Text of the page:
This Is What Happens When You Don’t Have a Business Plan

January 27, 2016, 12:30 AM UTC
Shadan Deleveaux, director of sales multicultural beauty division at L’Oréal USA

The Leadership Insider network is an online community where the most thoughtful and influential people in business contribute answers to timely questions about careers and leadership. Today’s answer to the question “How do you make tough business decisions? is by Shadan Deleveaux, co-founder of Technology For Families in Need.

In business, there are times when we are confronted with ambiguous challenges, amorphous problems, and nebulous goals. For a successful business person, the lack of certainty in any given situation cannot be a hindrance to progress and forward momentum. Perpetual advancement is essential to the well being of any business in today’s competitive marketplace. As professional decision makers, we are tasked with coming to the best possible solution for any given scenario. Often the dilemmas presented aren’t simple, neat, or easy to solve. While there may not be any simple solutions, these are a few practical steps to assist you in making the best possible decision:

Have a plan
When presented with a difficult business challenge your primary task is to define it. Before forging ahead and attempting to solve the problem, you must first understand a few key questions: Who are the key stakeholders in the situation? Who are the relevant influencers? What resources are necessary to tackle this challenge? But perhaps the most important question is: What does a successful resolution look like? Too often people dive into complicated situations without understanding exactly what their desired outcome is. If you are trying to be efficient and effective, spend the necessary time upfront framing your challenge. Doing the alternative is analogous to trying to build a car without ever having seen one. Yes, it is possible, but it’s infinitely more difficult.

See also: Always Do This When Making a Tough Decision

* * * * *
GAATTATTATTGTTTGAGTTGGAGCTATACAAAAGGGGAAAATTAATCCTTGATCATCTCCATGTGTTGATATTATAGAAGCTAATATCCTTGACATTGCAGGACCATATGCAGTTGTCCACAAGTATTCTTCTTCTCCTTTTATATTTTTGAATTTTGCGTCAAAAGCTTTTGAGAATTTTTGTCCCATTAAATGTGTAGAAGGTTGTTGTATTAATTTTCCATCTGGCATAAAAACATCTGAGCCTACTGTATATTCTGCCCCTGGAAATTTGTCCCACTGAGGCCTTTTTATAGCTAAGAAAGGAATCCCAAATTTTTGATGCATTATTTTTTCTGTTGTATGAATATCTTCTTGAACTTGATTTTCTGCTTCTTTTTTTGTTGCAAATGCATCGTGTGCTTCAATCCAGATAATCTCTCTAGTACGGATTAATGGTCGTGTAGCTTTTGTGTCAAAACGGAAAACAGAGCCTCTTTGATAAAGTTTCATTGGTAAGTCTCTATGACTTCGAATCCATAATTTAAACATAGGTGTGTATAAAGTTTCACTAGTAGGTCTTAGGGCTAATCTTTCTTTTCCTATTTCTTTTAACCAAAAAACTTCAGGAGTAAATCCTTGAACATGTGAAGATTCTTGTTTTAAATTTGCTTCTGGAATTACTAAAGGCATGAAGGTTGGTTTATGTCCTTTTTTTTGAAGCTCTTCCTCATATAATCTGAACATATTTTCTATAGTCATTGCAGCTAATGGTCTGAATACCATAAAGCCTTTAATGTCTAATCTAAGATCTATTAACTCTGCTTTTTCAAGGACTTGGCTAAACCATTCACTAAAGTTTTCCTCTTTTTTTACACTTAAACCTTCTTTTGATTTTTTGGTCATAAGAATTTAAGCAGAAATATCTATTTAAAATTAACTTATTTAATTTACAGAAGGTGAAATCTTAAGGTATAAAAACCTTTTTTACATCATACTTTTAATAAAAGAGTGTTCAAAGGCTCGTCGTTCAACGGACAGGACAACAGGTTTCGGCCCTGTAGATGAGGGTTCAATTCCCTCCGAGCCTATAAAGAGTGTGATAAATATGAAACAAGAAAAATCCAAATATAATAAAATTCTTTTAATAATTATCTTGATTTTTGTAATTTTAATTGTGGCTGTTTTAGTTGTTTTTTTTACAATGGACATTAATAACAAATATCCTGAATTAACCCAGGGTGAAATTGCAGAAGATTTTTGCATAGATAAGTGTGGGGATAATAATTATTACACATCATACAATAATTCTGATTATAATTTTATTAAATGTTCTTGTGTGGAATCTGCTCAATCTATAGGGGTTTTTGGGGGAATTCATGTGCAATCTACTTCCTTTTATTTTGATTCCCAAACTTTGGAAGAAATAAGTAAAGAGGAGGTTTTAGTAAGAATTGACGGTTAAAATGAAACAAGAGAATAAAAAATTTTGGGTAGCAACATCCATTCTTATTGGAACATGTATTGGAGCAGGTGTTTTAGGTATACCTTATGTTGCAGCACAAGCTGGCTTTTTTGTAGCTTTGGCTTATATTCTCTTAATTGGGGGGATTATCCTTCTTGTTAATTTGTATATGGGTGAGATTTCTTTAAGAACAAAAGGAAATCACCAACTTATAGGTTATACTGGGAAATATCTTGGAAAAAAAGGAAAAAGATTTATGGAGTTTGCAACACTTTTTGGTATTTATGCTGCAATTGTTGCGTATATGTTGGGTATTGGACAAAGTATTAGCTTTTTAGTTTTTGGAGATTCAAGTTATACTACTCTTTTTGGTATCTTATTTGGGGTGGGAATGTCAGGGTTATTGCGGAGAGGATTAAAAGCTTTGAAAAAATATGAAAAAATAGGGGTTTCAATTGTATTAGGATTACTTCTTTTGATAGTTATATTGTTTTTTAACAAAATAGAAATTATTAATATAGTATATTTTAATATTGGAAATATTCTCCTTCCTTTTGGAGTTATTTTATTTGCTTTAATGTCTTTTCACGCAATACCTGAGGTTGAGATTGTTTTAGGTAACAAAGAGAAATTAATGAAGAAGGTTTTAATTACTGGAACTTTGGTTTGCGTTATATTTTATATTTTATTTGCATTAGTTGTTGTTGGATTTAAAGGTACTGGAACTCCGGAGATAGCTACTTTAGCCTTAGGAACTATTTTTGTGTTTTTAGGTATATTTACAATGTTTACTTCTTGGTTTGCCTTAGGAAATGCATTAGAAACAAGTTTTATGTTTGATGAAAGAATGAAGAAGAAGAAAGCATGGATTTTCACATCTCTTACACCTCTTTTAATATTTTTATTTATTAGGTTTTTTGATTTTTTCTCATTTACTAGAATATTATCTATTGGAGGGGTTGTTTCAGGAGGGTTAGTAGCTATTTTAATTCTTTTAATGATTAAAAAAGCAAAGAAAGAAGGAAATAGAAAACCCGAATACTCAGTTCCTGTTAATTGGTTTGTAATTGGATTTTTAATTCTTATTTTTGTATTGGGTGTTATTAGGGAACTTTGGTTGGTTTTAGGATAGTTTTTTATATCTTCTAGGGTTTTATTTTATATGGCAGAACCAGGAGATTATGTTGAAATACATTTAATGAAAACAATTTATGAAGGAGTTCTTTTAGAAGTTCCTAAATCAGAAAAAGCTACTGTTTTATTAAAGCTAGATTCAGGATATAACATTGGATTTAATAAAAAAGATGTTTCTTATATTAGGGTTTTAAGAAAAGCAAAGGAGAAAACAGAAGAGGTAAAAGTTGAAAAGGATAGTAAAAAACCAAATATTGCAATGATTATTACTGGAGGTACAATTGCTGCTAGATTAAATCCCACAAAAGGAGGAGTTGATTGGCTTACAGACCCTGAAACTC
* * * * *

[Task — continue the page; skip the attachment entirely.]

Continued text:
Seek advice
A wise business leader recognizes that she does not possess the totality of information within herself. She recognizes that there are a multitude of resources at her fingertips to assist in the decision making process. She seeks advice from experts, peers, or advisors. She researches business cases and studies examples from other companies. She absorbs their findings, takes into account their results and then adjusts their strategies to fit the reality and constraints of her own business environment. She recognizes that the amount of time spent seeking the experiences and input of others should be directly proportional to how critical the business decision is. The more complex the decision, the more time she will spend looking at the experiences of others and her own data before drawing an evidenced based conclusion to solve her immediate challenge.

Be confident
Once a problem has been properly framed, dissected, analyzed and a solution proposed, a successful business leader will pursue the solution with confidence. Self-confidence is important for multiple reasons, not the least of which is that your belief in your abilities can positively (or negatively) affect your results. Studies have shown that you are more likely to succeed, when you believe that you will succeed. Secondly, adopting a confident attitude will help you to be more decisive, and will make it much more likely that you will be able to rally the colleagues and resources necessary to achieve your business goals.

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